Chilling Sensitivity of Higher Plants
What is our interest?
We are interested in the dynamics of photosynthesis under stress. We have studied several stresses including temperature stress, rain stress and low CO2 stress. Here I introduce one of these topics: the study of the effect of chilling stress on photosynthetic machinery in higher plants.
Background of the study
In some plants, decrease of the photosynthetic activity is observed after exposure of leaves to chilling temperatures (below about 10oC, but above the freezing point). This inactivation of the photosynthesis occurs even in the complete darkness, and the site of inactivation has been identified to the oxygen-evolving system of PSII. This inactivation is reversible, and the damage to water-splitting machinery may not be significant in nature. By contrast, the inactivation of photosynthesis caused by chilling in the light is potentially of importance in nature because the damage is irreversible. The water-splitting machinery of PSII is resistant to the chilling of leaves in the light. It has been long known that the thylakoids prepared from the leaves treated at chilling temperatures in the light are uncoupled through the release of CF1 from the thylakoid membranes. However, this release is also reversible and the uncoupling cannot be responsible for the irreversible inactivation of photosynthesis. Photoinhibition of PSII is accelerated at low temperatures in chilling-sensitive plants. However, the damage to PSII is too small to explain the magnitude of the irreversible damage to photosynthesis.
What we found
In contrast to the commonly-held view that PSI is resistant to photoinhibition, we have revealed that PSI is much more susceptible to aerobic photoinhibition at chilling temperature [for a review, see Plant Cell Physiol. (1996) 37: 239-247]. The inhibition is irreversible and the photoinhibitory process in PSI involves inactivation of the iron-sulfur centers and the degradation of the reaction center subunit (PsaB protein). Both P-700 content determined chemically and the electron transfer activity to methyl viologen through PSI are not decreased, and this may be the reason why PSI photoinhibition has long been overlooked. Inhibition of PSI at chilling temperatures was 1) observed only in the presence of oxygen, 2) suppressed by scavenging of reactive oxygen species, 3) enhanced by the addition of hydrogen peroxide in the light, but 4) not observed in the presence of hydrogen peroxide in the dark. These results suggest the following mechanism for the inhibition: First, hydrogen peroxide is produced at the reducing side of PSI by illumination. This hydrogen peroxide reacts with reduced metal iron in the iron-sulfur centers, producing hydroxyl radicals. Finally, the hydroxyl radical destroys iron sulfur centers and degrades PsaB protein. We assume that the scavenging system for reactive oxygen species may be the chilling sensitive components in chilling sensitive plants.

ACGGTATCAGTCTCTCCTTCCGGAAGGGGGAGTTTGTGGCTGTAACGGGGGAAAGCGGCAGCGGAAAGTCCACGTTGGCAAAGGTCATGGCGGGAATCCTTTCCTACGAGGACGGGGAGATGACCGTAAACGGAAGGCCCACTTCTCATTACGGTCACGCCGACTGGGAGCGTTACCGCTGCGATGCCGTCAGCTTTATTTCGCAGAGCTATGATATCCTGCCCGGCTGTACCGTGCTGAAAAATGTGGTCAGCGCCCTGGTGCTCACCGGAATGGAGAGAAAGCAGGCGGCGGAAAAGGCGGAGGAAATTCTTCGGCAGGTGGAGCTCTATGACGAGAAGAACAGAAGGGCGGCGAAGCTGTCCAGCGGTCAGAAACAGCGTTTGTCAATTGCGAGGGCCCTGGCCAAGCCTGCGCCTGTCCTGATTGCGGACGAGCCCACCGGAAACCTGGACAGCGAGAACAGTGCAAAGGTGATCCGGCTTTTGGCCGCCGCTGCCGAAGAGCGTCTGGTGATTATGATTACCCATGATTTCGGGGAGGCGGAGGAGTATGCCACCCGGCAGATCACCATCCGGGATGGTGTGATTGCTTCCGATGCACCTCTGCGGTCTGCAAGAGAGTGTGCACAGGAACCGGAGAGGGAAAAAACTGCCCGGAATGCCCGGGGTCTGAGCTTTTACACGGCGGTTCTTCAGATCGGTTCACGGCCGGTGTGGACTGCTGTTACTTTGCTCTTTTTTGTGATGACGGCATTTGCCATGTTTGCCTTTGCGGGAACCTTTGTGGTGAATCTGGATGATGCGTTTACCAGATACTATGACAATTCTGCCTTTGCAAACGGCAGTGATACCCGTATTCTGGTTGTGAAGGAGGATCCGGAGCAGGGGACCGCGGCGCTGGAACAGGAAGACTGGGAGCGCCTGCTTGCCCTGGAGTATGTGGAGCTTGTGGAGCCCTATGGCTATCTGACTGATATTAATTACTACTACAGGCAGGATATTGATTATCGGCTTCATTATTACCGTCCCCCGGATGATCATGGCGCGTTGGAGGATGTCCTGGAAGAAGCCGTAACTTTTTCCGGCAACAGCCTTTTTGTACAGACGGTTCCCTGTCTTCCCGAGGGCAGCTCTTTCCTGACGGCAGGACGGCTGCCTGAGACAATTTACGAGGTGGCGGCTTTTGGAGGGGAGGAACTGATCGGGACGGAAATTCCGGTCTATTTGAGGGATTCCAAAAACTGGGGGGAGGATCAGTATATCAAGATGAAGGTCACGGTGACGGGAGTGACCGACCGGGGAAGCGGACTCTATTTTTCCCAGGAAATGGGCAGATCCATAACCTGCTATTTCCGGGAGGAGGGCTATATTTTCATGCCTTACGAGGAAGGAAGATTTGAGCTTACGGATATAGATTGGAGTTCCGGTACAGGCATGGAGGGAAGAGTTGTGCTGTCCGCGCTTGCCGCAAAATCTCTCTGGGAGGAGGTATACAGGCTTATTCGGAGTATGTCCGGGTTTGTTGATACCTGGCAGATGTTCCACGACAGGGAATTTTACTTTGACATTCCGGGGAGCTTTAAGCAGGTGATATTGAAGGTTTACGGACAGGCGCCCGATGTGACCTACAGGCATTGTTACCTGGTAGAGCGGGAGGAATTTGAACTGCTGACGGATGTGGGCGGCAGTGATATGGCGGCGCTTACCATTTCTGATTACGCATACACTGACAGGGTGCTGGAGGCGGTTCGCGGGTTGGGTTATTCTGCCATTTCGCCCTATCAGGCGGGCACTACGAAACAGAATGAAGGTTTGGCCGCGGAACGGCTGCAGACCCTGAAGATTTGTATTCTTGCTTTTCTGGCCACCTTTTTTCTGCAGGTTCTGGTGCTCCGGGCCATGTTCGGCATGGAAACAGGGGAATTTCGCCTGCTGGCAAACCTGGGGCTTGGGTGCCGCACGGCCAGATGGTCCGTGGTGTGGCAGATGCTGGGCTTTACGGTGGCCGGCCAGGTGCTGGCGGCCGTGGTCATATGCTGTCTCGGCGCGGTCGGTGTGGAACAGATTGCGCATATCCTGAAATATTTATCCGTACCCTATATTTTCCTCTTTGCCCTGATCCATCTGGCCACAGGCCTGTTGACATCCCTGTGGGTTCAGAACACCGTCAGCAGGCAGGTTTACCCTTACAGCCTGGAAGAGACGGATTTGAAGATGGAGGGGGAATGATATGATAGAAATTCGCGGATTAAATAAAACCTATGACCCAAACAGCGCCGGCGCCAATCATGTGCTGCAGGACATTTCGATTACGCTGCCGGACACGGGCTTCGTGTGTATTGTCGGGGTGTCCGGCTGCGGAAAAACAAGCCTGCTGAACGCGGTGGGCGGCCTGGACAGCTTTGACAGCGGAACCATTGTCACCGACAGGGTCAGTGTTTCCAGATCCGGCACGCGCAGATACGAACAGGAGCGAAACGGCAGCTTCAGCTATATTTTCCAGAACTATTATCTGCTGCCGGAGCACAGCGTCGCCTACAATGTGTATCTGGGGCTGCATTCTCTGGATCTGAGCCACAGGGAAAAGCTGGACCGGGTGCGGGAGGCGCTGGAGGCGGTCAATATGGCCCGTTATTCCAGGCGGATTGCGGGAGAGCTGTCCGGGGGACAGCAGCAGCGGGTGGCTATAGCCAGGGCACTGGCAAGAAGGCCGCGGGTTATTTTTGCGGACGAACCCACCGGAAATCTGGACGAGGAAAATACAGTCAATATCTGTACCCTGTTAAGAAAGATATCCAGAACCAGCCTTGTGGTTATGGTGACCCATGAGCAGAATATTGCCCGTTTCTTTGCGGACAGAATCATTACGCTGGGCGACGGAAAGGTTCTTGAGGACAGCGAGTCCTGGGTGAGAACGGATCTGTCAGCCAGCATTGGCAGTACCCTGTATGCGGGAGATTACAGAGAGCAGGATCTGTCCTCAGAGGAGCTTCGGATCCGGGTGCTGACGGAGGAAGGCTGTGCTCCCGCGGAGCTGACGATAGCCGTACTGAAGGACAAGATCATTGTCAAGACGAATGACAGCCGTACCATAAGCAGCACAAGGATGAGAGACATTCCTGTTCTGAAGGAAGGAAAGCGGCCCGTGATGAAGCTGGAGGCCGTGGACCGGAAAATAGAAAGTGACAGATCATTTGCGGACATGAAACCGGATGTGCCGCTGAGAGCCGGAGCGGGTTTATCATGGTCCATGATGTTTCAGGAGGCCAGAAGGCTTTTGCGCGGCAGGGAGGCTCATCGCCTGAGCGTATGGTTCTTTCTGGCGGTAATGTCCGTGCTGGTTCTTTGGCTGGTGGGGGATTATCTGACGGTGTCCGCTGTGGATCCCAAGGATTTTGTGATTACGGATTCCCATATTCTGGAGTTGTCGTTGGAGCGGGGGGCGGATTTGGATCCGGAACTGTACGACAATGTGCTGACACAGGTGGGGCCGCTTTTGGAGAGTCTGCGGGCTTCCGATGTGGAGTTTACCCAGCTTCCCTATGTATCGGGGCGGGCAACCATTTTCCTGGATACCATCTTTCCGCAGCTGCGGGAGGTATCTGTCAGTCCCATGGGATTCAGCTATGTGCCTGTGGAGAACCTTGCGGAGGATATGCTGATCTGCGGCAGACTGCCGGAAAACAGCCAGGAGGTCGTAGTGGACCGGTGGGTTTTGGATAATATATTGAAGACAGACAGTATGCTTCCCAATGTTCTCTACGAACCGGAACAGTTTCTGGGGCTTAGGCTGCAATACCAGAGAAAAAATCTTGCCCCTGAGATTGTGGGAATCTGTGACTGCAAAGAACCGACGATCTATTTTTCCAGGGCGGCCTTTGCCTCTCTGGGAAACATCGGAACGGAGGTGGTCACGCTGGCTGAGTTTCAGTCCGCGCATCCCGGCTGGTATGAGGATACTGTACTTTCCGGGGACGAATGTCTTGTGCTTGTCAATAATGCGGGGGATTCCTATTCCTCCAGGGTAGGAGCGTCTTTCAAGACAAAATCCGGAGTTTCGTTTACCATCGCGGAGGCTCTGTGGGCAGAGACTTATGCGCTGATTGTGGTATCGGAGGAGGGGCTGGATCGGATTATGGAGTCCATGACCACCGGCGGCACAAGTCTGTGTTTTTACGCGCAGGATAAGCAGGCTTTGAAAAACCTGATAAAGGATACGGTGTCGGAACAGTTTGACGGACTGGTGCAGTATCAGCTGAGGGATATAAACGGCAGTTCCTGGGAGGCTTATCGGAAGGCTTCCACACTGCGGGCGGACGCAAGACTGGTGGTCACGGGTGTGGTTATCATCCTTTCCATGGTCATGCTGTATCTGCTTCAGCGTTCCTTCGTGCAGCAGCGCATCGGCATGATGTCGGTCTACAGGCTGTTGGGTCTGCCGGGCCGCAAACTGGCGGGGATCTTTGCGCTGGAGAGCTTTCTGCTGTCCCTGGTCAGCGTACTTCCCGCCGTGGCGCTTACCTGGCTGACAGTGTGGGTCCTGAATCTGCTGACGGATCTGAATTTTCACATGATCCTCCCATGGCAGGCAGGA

In spite of our findings described here, the mechanism of chilling sensitivity still remains unclear. We have shown that PSI is the site of damage in chilling injury. Now we are trying to reveal chilling sensitive components in chilling sensitive plants.